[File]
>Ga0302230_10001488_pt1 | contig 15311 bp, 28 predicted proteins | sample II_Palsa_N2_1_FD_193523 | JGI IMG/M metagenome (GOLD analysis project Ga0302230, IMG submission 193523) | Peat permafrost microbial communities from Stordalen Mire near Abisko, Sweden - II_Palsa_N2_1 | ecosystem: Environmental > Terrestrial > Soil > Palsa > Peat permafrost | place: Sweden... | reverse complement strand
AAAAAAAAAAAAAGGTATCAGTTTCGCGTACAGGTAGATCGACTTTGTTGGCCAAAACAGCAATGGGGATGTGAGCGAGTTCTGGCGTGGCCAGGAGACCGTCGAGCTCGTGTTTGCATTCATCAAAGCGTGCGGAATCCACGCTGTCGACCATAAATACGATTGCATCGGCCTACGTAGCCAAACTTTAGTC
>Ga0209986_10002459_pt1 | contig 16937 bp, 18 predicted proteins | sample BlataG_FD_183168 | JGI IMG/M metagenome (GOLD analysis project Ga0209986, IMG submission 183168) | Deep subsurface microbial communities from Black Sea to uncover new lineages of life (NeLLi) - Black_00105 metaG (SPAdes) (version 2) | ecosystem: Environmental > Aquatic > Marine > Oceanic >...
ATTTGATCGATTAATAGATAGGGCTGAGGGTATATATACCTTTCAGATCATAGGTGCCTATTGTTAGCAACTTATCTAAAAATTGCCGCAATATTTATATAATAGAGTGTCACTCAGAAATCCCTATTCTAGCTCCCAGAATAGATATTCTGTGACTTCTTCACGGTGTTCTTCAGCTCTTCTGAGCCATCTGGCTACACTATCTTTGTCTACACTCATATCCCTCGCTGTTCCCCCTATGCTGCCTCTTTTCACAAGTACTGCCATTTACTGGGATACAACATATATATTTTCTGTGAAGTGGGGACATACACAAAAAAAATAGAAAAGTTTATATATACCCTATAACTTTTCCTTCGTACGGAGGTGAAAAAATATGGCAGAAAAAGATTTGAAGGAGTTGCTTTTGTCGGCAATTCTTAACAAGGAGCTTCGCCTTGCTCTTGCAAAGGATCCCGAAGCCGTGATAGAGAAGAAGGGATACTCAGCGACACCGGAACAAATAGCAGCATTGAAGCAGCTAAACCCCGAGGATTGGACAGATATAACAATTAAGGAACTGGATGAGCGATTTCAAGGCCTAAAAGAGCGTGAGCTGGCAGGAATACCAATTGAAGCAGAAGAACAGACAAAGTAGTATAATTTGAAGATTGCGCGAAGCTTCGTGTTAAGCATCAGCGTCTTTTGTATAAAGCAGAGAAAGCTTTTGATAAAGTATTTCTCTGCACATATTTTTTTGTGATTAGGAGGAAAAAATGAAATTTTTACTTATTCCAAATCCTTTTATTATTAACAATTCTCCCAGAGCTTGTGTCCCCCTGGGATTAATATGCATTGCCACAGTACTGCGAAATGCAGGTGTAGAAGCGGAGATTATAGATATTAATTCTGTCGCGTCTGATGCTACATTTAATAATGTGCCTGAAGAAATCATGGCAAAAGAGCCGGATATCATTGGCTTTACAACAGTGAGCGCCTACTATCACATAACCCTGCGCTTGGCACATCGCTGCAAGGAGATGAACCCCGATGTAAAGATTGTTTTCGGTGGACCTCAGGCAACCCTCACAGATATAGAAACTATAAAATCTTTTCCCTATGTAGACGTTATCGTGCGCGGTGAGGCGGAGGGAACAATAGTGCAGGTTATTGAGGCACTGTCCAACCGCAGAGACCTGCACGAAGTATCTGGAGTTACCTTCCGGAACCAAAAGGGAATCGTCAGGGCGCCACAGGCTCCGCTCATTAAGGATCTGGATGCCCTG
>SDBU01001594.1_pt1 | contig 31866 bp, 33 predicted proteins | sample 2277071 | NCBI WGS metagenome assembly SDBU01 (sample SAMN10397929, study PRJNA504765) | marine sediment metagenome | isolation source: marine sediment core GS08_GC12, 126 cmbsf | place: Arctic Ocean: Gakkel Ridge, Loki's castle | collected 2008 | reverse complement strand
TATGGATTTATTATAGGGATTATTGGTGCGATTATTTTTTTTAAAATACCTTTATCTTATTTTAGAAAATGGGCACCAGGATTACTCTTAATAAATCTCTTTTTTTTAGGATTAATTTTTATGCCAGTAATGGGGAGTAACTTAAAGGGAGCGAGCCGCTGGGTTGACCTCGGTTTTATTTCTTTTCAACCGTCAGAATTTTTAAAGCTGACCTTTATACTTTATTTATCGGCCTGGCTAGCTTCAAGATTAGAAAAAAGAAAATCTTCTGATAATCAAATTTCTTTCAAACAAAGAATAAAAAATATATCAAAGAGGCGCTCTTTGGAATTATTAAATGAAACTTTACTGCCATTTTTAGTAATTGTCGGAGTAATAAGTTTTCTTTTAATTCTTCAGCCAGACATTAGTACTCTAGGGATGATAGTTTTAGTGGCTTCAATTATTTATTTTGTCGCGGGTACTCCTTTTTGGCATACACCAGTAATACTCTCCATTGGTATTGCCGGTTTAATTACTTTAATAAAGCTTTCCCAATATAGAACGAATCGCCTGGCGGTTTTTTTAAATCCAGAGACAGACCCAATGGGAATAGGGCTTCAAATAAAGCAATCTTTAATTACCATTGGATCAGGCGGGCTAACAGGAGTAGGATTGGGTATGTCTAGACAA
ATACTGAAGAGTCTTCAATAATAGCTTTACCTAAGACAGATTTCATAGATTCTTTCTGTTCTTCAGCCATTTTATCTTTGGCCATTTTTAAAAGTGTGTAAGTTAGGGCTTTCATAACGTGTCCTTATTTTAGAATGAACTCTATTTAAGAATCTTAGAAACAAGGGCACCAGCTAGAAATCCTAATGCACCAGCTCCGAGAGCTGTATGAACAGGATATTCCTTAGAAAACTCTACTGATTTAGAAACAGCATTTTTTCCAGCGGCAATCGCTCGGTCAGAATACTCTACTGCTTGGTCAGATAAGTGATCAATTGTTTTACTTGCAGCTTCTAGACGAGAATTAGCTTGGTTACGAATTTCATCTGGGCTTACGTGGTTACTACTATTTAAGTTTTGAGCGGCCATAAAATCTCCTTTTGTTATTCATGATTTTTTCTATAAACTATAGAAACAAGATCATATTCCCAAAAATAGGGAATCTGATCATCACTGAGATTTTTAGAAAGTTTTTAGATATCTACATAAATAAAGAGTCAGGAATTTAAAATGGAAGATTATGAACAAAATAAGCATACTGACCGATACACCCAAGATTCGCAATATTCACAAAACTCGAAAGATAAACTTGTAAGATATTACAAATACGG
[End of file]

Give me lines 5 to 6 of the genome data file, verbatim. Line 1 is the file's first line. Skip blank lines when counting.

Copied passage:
>SDBU01001594.1_pt1 | contig 31866 bp, 33 predicted proteins | sample 2277071 | NCBI WGS metagenome assembly SDBU01 (sample SAMN10397929, study PRJNA504765) | marine sediment metagenome | isolation source: marine sediment core GS08_GC12, 126 cmbsf | place: Arctic Ocean: Gakkel Ridge, Loki's castle | collected 2008 | reverse complement strand
TATGGATTTATTATAGGGATTATTGGTGCGATTATTTTTTTTAAAATACCTTTATCTTATTTTAGAAAATGGGCACCAGGATTACTCTTAATAAATCTCTTTTTTTTAGGATTAATTTTTATGCCAGTAATGGGGAGTAACTTAAAGGGAGCGAGCCGCTGGGTTGACCTCGGTTTTATTTCTTTTCAACCGTCAGAATTTTTAAAGCTGACCTTTATACTTTATTTATCGGCCTGGCTAGCTTCAAGATTAGAAAAAAGAAAATCTTCTGATAATCAAATTTCTTTCAAACAAAGAATAAAAAATATATCAAAGAGGCGCTCTTTGGAATTATTAAATGAAACTTTACTGCCATTTTTAGTAATTGTCGGAGTAATAAGTTTTCTTTTAATTCTTCAGCCAGACATTAGTACTCTAGGGATGATAGTTTTAGTGGCTTCAATTATTTATTTTGTCGCGGGTACTCCTTTTTGGCATACACCAGTAATACTCTCCATTGGTATTGCCGGTTTAATTACTTTAATAAAGCTTTCCCAATATAGAACGAATCGCCTGGCGGTTTTTTTAAATCCAGAGACAGACCCAATGGGAATAGGGCTTCAAATAAAGCAATCTTTAATTACCATTGGATCAGGCGGGCTAACAGGAGTAGGATTGGGTATGTCTAGACAA